I. What is Program Planning? • A system process. • It is the key to our role as effective educators. • It is about planning and delivering programs to address needs. • Setting priorities is one of the central purposes of program planning.
II. What are the first steps in programplanning?1. Determine the need for the program.2. You need to know your target audience. Considerations: a. Find out their background and levelof experience. b. Determine preferred learning styles.
c. Assess motivation to learn.d. Determine how easy is it for them toattend an education program.*Failure to know your audience and their needsmay result in lack of interest in your program.
III. Who should be involved in planning aneducation program?Program planning may require one or twopeople or a large group. Considerations: a. Program topic b. Length c. Complexity
IV. What do I need to do to plan aneducation program for my unit?Once you have determined the need for aprogram and your target audience, your nextsteps are to select a speaker; determine thedate, time, and location of the program; andthen advertise the program. Allow yourself 1-2weeks. Appendix A contains a checklist forvarious activities.
V. How do I select the speaker? Considerations: a. Expertise about the subject matter. b. Travel and fees for the speaker(ifany). c. Ability to present the topic accordingto the teaching method that you have identified. d. Teaching skill of the speaker.
e. Ability of the speaker to present theinformation at a level appropriate for yourtarget audience.f. You may want to get references fromothers about the skill of the speaker, view atape, or observe a presentation before youmake your decision.
*Once you select the speaker, it is importantthat you tell him/her how the need wasassessed, your target audience, objectives,and preferred teaching methods.*Specific information for the speaker may beput in a confirmation letter and/or a speakercontract and/or a speaker information form(Appendices B, C, D, and E). Confirmationletters and contracts should be done for a full-day conference but may be optional for a smallunit-based program.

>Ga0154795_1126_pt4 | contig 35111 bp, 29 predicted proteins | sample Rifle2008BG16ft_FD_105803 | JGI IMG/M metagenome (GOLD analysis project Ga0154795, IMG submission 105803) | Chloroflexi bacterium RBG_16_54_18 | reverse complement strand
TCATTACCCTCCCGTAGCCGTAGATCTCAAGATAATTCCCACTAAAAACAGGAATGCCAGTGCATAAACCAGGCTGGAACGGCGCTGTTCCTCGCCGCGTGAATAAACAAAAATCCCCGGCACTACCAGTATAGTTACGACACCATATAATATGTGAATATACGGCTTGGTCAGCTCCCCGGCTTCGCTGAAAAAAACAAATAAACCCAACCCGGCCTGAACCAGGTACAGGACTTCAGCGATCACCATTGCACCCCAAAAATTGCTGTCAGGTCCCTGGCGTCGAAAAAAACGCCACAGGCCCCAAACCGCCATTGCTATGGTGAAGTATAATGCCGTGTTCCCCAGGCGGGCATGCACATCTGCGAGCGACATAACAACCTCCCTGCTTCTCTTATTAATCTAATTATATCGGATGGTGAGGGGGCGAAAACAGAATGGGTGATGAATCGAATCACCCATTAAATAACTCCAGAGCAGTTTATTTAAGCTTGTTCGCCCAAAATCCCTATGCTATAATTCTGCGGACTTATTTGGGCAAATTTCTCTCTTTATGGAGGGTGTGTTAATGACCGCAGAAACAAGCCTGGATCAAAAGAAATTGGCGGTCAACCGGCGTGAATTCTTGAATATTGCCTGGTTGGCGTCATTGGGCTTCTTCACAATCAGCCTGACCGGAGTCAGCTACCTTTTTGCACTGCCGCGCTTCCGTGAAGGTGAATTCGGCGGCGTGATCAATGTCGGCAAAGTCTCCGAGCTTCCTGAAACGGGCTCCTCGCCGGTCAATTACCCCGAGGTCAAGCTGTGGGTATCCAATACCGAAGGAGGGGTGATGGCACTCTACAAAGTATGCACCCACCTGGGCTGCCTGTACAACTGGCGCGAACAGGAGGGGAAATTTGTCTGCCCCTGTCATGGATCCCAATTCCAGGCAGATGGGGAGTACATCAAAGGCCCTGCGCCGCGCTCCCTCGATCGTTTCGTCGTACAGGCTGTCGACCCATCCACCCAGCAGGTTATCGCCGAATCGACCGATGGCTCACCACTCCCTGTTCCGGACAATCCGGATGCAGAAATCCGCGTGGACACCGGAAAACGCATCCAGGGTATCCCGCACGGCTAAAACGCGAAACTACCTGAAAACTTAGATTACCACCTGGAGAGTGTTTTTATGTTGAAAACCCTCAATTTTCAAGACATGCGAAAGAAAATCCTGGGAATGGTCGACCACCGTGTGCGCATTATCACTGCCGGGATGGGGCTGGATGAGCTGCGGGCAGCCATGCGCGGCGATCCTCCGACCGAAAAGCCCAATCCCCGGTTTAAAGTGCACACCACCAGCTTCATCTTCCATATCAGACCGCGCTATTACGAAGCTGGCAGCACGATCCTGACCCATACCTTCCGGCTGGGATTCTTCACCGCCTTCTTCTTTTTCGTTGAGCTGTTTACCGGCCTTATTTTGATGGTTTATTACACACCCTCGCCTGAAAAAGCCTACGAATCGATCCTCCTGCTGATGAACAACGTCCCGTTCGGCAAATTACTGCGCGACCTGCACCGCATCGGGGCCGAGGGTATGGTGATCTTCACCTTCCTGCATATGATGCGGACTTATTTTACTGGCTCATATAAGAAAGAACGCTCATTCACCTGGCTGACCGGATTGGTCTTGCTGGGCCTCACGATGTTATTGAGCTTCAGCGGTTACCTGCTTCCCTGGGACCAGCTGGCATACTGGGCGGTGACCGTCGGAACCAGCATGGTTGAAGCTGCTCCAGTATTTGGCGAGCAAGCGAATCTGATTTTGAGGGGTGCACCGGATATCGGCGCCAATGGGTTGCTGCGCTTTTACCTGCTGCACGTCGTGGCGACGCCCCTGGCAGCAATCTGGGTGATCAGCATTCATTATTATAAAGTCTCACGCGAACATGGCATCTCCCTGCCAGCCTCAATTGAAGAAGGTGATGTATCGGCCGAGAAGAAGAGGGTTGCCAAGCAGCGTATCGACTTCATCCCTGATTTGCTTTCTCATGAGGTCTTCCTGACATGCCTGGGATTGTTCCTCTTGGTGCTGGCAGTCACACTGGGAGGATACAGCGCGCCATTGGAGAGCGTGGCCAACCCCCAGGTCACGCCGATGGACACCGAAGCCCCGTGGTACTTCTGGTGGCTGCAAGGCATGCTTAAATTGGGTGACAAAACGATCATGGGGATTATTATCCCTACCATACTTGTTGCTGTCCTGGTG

VI. How do I determine the best date andtime?Considerations:a. Depends on the availability of thespeaker.-National speakers often schedule theirengagements 6 months to 1 year in advance.This is important to know when planning a full-day conference.-Local or internal speakers may need only 1-2
b. Consider your audience when choosingthe date.-Some clinical areas may be busier andstaffing may be higher on certain days of theweek than others.-Mondays and Fridays are sometimes avoidedbecause of their proximity to the weekend.-Certain times of the day also may be better orworse, depending on the unit.
-Avoid times when there will be numerousadmissions, discharges, procedures, ormedications to be administered.-Consider other events may be going on.*Your best course of action is to ask the targetaudience which day and time are best forthem.
VII. How do I decide on the location? Considerations: a. The number of the participants that you expect to attend the program. b. Teaching method. c. Accessibility.
*A unit-based program for a handful of people maybe done in the break room, small conference room,or empty patient room.*These locations should be accessible if staff havedifficulty getting away from a clinical unit to attend aneducational program.*For a large group, you may want to select aconference room or an auditorium or largeconference room is best for the lecture.*A patient room or skills lab should be used if you aredemonstrating equipment or practicing nursing skills.
VIII. How do I advertise a program?a. A program offered internally may beadvertised via word of mouth. e-mail, or eye-catching flyers posted in the work area.b. External programs may be advertised withprofessional designed brochures or mailers.c. Whatever the method, advertising shouldprovide information about the “who”, “what”,“when”, “why”, and “where” of the program. Itshould be interesting enough to catch a person’sinterest and explain “what’s in it for me” so thatpeople will want to attend (Appendices G & H).